» Sampling + DMR: Practical and Low-overhead Permanent Fault Detection

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Shuou Nomura, Matthew D. Sinclair, Chen-Han Ho, Venkatraman Govindaraju, Marc de Kruijf, and Karthikeyan Sankaralingam. Sampling + DMR: Practical and Low-overhead Permanent Fault Detection. In Proceedings of the 38th International Symposium on Computer Architecture, June 2011.

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Abstract

With technology scaling, manufacture-time and in-field permanent faultsare becoming a fundamental problem. Multi-core architectures with spares cantolerate them by detecting and isolating faulty cores, but the requiredfault detection coverage becomes effectively 100% as the number ofpermanent faults increases. Dual-modular redundancy(DMR) can provide 100 of the time for example) of each periodic execution window(5 million cycles for example). Although Sampling-DMR can leave some errorsundetected, we argue the permanent fault coverage is 100 because it can detectall faults eventually. Sampling-DMR thus introduces a systemparadigm of restricting all permanent faults' effects to small finitewindows of error occurrence.We prove an ultimate upper bound exists on total missed errors anddevelop a probabilistic model to analyze the distribution of thenumber of undetected errors and detection latency. The model isvalidated using full gate-level fault injection experiments for anactual processor running full application software.Sampling-DMR outperformsconventional techniques in terms of fault coverage, sustains similardetection latency guarantees, and limits energyand performance overheads to less than 2%.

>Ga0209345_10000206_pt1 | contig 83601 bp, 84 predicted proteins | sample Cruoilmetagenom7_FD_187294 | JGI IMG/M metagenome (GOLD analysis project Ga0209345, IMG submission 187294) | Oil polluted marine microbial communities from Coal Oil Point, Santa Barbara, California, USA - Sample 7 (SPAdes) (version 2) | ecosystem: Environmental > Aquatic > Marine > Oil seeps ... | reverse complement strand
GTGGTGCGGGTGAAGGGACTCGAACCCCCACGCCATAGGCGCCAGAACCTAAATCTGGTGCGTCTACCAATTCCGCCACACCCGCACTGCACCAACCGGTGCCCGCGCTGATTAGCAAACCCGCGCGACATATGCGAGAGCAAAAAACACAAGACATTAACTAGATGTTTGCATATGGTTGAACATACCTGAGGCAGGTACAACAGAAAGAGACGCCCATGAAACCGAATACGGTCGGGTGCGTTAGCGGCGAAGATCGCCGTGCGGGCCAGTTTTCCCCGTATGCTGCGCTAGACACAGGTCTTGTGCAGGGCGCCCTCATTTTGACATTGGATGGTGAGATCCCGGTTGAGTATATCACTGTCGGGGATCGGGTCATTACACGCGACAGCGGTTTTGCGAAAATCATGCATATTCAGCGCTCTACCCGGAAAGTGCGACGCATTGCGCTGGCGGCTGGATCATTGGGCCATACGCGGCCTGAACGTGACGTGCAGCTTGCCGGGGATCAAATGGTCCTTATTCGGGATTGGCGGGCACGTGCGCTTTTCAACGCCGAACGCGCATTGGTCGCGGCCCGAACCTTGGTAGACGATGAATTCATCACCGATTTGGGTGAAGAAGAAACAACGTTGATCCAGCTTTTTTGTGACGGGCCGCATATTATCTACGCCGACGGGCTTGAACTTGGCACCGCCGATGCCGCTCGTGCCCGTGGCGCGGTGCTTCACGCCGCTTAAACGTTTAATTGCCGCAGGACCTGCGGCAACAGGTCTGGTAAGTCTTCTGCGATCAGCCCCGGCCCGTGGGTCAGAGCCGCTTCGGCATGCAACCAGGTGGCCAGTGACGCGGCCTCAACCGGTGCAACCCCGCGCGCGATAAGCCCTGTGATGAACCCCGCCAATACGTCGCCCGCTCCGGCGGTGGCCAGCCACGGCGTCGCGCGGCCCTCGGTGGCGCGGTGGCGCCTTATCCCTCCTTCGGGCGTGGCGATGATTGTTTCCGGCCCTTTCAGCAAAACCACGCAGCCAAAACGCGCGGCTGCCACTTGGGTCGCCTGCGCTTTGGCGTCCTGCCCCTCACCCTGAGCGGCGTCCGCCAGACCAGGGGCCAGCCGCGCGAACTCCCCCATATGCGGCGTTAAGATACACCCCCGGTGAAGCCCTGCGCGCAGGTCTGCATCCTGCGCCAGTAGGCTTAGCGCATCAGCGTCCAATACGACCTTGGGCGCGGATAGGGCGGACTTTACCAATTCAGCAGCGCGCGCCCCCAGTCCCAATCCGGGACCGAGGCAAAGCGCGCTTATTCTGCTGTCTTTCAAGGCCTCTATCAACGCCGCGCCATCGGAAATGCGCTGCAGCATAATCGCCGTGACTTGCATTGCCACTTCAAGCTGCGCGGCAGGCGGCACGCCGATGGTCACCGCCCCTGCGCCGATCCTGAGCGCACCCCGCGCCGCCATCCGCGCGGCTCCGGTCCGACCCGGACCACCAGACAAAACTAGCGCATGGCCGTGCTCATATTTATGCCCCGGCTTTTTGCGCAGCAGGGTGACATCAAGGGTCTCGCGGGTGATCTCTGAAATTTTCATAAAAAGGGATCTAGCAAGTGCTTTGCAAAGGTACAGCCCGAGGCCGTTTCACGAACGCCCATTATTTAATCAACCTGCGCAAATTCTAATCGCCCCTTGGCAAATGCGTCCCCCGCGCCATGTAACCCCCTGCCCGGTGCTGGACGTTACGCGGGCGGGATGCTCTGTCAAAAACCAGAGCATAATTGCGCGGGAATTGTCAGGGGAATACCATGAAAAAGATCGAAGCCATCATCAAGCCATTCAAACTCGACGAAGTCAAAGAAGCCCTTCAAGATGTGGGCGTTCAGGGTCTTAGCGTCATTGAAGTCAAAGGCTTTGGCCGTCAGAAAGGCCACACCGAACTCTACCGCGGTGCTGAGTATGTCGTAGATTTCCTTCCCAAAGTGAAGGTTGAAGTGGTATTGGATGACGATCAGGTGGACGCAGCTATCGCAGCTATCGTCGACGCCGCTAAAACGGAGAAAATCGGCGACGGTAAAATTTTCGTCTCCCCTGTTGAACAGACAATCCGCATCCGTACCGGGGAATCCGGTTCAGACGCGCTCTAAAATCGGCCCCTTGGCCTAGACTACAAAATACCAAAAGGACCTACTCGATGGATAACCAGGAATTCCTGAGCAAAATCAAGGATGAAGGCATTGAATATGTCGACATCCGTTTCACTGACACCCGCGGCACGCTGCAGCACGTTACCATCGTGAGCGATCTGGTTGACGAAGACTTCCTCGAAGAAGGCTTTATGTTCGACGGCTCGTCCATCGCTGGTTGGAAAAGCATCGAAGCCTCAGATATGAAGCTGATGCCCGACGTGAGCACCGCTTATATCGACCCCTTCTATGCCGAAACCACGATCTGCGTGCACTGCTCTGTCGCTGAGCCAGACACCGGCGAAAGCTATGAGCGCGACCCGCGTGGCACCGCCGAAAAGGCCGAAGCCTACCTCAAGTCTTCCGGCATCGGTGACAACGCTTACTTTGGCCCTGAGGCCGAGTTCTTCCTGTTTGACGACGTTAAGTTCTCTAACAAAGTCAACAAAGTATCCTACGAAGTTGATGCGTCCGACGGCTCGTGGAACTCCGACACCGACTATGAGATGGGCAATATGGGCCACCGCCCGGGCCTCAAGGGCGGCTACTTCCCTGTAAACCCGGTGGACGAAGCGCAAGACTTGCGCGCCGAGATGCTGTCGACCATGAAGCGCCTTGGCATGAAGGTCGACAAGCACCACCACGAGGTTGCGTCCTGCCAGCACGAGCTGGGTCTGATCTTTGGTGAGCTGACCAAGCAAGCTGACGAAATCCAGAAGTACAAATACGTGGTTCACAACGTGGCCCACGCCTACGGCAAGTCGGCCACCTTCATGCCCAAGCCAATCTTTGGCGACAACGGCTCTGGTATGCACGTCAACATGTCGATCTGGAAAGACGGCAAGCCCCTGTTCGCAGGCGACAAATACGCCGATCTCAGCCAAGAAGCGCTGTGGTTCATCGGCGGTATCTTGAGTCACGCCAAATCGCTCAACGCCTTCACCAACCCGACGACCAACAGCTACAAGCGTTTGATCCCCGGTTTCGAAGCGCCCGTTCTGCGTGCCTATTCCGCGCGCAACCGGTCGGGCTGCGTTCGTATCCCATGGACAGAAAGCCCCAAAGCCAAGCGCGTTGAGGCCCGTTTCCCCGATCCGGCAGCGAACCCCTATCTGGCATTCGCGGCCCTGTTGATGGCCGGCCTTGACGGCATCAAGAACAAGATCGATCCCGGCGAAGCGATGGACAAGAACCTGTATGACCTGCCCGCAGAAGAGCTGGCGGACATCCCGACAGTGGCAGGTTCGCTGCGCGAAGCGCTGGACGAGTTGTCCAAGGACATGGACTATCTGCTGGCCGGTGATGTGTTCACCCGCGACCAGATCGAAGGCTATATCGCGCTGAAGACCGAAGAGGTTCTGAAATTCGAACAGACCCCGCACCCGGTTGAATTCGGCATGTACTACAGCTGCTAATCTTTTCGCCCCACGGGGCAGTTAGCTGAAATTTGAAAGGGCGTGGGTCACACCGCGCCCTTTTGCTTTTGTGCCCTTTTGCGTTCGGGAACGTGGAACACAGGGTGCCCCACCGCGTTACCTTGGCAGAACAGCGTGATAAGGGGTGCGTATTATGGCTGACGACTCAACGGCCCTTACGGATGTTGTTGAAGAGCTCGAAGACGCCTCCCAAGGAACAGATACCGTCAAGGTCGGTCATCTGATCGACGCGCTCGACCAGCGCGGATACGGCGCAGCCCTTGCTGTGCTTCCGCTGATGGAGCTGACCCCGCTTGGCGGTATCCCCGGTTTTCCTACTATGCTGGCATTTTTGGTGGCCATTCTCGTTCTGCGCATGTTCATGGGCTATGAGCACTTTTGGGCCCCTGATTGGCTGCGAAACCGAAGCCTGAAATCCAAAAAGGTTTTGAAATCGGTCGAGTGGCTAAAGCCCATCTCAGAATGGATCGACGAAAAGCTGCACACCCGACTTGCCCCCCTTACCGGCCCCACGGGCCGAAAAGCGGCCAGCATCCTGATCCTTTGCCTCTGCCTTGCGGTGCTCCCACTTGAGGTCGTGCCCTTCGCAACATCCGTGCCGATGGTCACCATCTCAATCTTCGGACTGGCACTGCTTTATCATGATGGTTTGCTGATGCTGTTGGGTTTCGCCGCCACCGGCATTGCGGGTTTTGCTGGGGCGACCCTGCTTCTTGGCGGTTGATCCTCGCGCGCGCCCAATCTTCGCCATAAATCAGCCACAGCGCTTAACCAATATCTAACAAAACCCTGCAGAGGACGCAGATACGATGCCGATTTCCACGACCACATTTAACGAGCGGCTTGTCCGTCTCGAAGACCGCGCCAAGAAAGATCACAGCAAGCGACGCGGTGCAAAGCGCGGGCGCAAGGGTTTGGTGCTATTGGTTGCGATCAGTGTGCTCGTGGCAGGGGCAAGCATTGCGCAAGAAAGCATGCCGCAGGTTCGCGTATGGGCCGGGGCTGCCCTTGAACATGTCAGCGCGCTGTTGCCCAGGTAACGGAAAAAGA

BibTeX

 @inproceedings{isca11:sdmr,
   author={Shuou Nomura and Matthew D. Sinclair and Chen-Han Ho and Venkatraman Govindaraju and Marc de Kruijf and Karthikeyan Sankaralingam},
   title={{Sampling + DMR: Practical and Low-overhead Permanent Fault Detection}},
   booktitle="{Proceedings of the 38th International Symposium on Computer Architecture}",
   year={2011},
   abstract = {
 With technology scaling, manufacture-time and in-field permanent faults
 are becoming a fundamental problem. Multi-core architectures with spares can
 tolerate them by detecting and isolating faulty cores, but the required
 fault detection coverage becomes effectively 100\% as the number of
 permanent faults increases.  Dual-modular redundancy(DMR) can provide 100\%
 coverage without assuming device-level fault models, but its overhead
 is excessive.
 In this paper, we explore a simple and low-overhead mechanism we call Sampling-
 DMR: run in DMR mode for a
 small percentage (1\% of the time for example) of each periodic execution window
 (5 million cycles for example). Although Sampling-DMR can leave some errors
 undetected, we argue the permanent fault coverage is 100 because it can detect
 all faults eventually. Sampling-DMR thus introduces a system
 paradigm of restricting all permanent faults' effects to small finite
 windows of error occurrence.
 We prove an ultimate upper bound exists on total missed errors and
 develop a probabilistic model to analyze the distribution of the
 number of undetected errors and detection latency. The model is
 validated using full gate-level fault injection experiments for an
 actual processor running full application software.
 Sampling-DMR outperforms
 conventional techniques in terms of fault coverage, sustains similar
 detection latency guarantees, and limits energy
 and performance overheads to less than 2\%.
 },
   bib_dl_pdf = {http://bit.ly/hALzOF},
   bib_dl_ppt = {http://www.cs.wisc.edu/vertical/talks/2011/sampling-dmr-slides.pdf},
   bib_pubtype = {Refereed Conference},
   bib_rescat = {Architecture},
   MONTH = {June}
 }

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